Wasatch Mountain State Park

From Wikipedia, the free encyclopedia
Jump to navigation Jump to search
Wasatch Mountain State Park
Utah State Park
Midway Utah valley.png
Named for: the Wasatch Range
Country United States
State Utah
County Wasatch
Location North & west of Midway
 - elevation 5,900 ft (1,798 m)
 - coordinates 40°30′10″N 111°32′14″W / 40.50278°N 111.53722°W / 40.50278; -111.53722Coordinates: 40°30′10″N 111°32′14″W / 40.50278°N 111.53722°W / 40.50278; -111.53722
Area 21,592 acres (8,738 ha)
Founded 1961
Management Utah Division of State Parks and Recreation
Visitation 360,383 (FY2017) [1]
IUCN category V - Protected Landscape/Seascape
Location of Wasatch Mountain State Park within the State of Utah
Website: stateparks.utah.gov/parks/wasatch-mountain/

Wasatch Mountain State Park[2] is a state park of Utah, United States, located in the northern part of the state within the Wasatch Back area on the north and west edges of the Heber Valley in Wasatch County near the city of Midway.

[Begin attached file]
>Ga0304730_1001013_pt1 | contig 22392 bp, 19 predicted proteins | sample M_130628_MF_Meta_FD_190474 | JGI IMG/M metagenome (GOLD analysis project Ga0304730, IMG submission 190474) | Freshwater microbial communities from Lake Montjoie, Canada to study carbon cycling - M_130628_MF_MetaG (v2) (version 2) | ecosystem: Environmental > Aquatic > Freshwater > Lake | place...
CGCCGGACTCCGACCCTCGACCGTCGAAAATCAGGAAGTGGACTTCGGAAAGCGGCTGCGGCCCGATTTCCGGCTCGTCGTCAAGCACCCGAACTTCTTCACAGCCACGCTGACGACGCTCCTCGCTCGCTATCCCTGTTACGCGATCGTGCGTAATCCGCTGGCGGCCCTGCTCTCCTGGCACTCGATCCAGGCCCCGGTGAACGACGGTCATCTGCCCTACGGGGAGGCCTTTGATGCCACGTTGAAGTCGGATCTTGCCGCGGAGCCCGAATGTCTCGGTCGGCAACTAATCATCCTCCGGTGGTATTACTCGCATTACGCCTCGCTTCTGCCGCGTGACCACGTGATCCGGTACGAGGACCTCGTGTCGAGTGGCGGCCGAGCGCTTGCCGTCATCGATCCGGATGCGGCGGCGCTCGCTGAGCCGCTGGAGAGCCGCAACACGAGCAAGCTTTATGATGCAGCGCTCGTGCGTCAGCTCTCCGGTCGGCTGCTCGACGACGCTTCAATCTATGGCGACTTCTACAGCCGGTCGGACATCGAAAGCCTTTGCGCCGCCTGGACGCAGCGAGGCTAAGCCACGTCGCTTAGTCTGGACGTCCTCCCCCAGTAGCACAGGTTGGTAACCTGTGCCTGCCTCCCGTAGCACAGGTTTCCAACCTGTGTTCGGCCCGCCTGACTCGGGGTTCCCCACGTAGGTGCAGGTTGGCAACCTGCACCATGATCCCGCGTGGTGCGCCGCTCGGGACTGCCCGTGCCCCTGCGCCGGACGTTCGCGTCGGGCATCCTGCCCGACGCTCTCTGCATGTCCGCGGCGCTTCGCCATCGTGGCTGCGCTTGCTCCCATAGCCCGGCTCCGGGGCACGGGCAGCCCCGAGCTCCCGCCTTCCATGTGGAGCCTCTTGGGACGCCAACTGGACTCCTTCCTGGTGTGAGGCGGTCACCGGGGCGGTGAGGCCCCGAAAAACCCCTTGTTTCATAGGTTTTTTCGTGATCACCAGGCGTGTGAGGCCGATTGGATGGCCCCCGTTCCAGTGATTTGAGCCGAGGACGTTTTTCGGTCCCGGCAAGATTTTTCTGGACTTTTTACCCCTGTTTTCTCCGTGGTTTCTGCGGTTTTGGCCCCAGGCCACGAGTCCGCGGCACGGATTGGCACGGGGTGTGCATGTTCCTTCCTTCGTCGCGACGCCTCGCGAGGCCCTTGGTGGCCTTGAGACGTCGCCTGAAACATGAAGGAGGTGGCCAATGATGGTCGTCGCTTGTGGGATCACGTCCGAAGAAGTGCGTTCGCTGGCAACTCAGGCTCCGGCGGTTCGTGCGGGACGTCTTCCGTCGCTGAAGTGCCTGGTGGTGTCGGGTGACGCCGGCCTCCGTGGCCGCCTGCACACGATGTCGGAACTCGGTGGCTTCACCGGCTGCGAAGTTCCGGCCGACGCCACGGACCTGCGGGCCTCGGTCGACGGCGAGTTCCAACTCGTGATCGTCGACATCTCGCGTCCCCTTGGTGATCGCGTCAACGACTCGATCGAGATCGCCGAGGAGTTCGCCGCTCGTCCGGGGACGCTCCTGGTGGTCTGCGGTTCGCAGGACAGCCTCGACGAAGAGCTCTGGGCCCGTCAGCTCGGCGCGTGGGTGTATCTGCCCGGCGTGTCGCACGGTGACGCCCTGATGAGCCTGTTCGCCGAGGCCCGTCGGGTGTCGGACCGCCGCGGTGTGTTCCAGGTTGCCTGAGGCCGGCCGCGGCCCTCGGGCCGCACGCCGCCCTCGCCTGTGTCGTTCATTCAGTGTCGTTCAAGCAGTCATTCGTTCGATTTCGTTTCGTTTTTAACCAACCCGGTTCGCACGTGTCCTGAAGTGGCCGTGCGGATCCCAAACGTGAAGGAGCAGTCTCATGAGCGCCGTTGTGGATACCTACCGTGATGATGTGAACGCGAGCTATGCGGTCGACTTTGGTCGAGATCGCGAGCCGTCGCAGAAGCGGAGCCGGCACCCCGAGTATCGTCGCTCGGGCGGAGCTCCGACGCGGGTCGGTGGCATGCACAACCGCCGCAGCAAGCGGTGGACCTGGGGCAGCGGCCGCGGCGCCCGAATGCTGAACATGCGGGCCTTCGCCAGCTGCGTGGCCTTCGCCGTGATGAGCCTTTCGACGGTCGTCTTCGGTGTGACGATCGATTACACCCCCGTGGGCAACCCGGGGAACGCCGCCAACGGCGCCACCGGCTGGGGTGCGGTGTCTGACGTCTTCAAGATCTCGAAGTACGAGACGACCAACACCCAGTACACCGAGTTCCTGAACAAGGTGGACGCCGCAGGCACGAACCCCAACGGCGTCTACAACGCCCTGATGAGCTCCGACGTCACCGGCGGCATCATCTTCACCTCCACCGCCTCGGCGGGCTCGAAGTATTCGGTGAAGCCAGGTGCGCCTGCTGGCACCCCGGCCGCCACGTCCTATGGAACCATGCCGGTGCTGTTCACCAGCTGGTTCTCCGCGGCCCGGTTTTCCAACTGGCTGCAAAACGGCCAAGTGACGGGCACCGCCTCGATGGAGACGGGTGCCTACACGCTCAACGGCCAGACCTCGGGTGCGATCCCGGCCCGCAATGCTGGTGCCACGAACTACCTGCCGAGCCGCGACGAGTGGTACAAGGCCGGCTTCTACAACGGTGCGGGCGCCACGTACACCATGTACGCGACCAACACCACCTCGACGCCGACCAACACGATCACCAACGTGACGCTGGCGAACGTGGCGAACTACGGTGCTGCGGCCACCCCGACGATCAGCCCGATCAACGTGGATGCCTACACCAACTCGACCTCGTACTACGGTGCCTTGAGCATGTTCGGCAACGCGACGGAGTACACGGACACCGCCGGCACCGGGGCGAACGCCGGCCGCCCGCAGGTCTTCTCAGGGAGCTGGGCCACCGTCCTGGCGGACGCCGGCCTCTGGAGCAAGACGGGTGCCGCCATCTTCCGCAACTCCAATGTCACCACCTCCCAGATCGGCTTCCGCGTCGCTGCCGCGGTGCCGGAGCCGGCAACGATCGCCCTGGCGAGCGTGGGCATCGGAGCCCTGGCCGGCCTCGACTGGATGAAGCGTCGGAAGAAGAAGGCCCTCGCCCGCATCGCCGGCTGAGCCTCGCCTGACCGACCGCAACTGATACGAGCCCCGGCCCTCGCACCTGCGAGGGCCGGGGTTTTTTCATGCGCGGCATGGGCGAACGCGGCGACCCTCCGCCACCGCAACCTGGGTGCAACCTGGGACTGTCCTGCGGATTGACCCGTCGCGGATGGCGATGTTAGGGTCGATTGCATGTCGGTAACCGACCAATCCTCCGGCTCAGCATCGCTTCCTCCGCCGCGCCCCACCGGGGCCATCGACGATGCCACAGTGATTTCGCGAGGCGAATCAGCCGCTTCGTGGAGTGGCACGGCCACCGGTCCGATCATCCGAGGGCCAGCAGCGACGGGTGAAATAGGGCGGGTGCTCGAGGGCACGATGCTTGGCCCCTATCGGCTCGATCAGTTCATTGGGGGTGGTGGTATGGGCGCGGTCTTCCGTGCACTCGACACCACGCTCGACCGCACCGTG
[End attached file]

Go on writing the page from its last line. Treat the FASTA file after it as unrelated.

Description[edit]

Wasatch Mountain State Park Visitors Center, April 2016

Established in 1961, Wasatch Mountain State Park is Utah's most developed state park. Named for the Wasatch Mountains,[Note 1] the park consists of 21,592 acres (8,738 ha), and sits at an elevation of 5,900 feet (1,800 m).[5] Wildlife in the park includes deer, elk, wild turkeys, and moose. Although the southern part of Wasatch Mountain State Park is adjacent to the northeast part of Deer Creek State Park, the two parks do not have a common border.

Of the forty state parks in Utah, Wasatch Mountain State Park was the fifth most visited during the Fical Year 2017. During that period, 360,338 guests visited the park, representing a 6.7 percent increase over FY2016.[1][6]

Park facilities[edit]

Wasatch Mountain State Park is used for mountain activities such as camping, picnicking, hiking, off-road vehicle use, horseback riding, Nordic skiing, snow tubing, and snowmobiling. It is also home to Wasatch Mountain and Soldier Hollow golf courses.[7][8][9] Unlike a large majority of Utah's state parks, it is not related to a body of water (reservoir, lake, etc.).